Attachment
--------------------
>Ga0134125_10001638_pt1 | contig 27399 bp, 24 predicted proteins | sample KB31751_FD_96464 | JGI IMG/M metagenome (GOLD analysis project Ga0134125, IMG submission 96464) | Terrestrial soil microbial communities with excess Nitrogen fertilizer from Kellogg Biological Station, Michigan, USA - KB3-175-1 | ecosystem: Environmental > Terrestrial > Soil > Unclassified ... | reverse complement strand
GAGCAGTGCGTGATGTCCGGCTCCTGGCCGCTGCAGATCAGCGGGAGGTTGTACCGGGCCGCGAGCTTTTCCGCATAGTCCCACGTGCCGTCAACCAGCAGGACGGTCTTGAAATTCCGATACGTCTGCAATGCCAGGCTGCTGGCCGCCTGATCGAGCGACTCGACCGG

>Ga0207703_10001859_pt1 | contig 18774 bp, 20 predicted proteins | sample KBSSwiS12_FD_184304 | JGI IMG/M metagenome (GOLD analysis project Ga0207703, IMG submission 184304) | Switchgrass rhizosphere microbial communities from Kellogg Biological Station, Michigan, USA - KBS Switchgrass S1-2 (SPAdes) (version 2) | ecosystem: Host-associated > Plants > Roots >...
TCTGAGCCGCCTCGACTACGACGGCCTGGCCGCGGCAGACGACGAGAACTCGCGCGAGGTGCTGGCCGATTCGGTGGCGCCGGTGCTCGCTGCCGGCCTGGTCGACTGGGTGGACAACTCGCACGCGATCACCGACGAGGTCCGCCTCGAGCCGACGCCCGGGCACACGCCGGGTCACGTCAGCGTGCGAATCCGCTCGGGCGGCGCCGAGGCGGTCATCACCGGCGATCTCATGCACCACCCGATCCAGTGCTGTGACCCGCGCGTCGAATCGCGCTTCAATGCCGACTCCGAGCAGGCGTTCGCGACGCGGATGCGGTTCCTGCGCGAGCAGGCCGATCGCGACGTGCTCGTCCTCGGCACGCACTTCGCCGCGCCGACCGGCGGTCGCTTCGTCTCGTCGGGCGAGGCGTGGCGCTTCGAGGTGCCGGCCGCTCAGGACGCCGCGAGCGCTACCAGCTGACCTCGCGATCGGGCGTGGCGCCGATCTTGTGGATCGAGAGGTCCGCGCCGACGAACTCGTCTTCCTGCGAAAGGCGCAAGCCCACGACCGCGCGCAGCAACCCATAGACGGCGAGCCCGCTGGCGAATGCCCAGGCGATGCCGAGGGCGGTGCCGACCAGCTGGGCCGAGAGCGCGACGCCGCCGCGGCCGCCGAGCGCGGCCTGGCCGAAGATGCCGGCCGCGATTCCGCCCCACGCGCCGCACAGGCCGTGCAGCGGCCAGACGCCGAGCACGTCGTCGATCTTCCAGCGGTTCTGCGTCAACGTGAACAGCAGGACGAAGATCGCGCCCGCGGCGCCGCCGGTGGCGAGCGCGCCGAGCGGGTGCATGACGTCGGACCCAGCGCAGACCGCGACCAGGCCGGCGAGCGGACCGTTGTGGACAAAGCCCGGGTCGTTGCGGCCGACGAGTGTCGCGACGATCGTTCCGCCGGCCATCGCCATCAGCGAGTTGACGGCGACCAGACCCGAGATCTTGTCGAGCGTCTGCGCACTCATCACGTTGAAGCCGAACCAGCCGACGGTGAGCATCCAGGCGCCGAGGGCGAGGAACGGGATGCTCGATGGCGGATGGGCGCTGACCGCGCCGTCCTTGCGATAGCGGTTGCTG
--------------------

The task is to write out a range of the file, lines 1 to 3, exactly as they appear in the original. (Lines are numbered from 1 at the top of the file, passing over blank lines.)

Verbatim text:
>Ga0134125_10001638_pt1 | contig 27399 bp, 24 predicted proteins | sample KB31751_FD_96464 | JGI IMG/M metagenome (GOLD analysis project Ga0134125, IMG submission 96464) | Terrestrial soil microbial communities with excess Nitrogen fertilizer from Kellogg Biological Station, Michigan, USA - KB3-175-1 | ecosystem: Environmental > Terrestrial > Soil > Unclassified ... | reverse complement strand
GAGCAGTGCGTGATGTCCGGCTCCTGGCCGCTGCAGATCAGCGGGAGGTTGTACCGGGCCGCGAGCTTTTCCGCATAGTCCCACGTGCCGTCAACCAGCAGGACGGTCTTGAAATTCCGATACGTCTGCAATGCCAGGCTGCTGGCCGCCTGATCGAGCGACTCGACCGG

>Ga0207703_10001859_pt1 | contig 18774 bp, 20 predicted proteins | sample KBSSwiS12_FD_184304 | JGI IMG/M metagenome (GOLD analysis project Ga0207703, IMG submission 184304) | Switchgrass rhizosphere microbial communities from Kellogg Biological Station, Michigan, USA - KBS Switchgrass S1-2 (SPAdes) (version 2) | ecosystem: Host-associated > Plants > Roots >...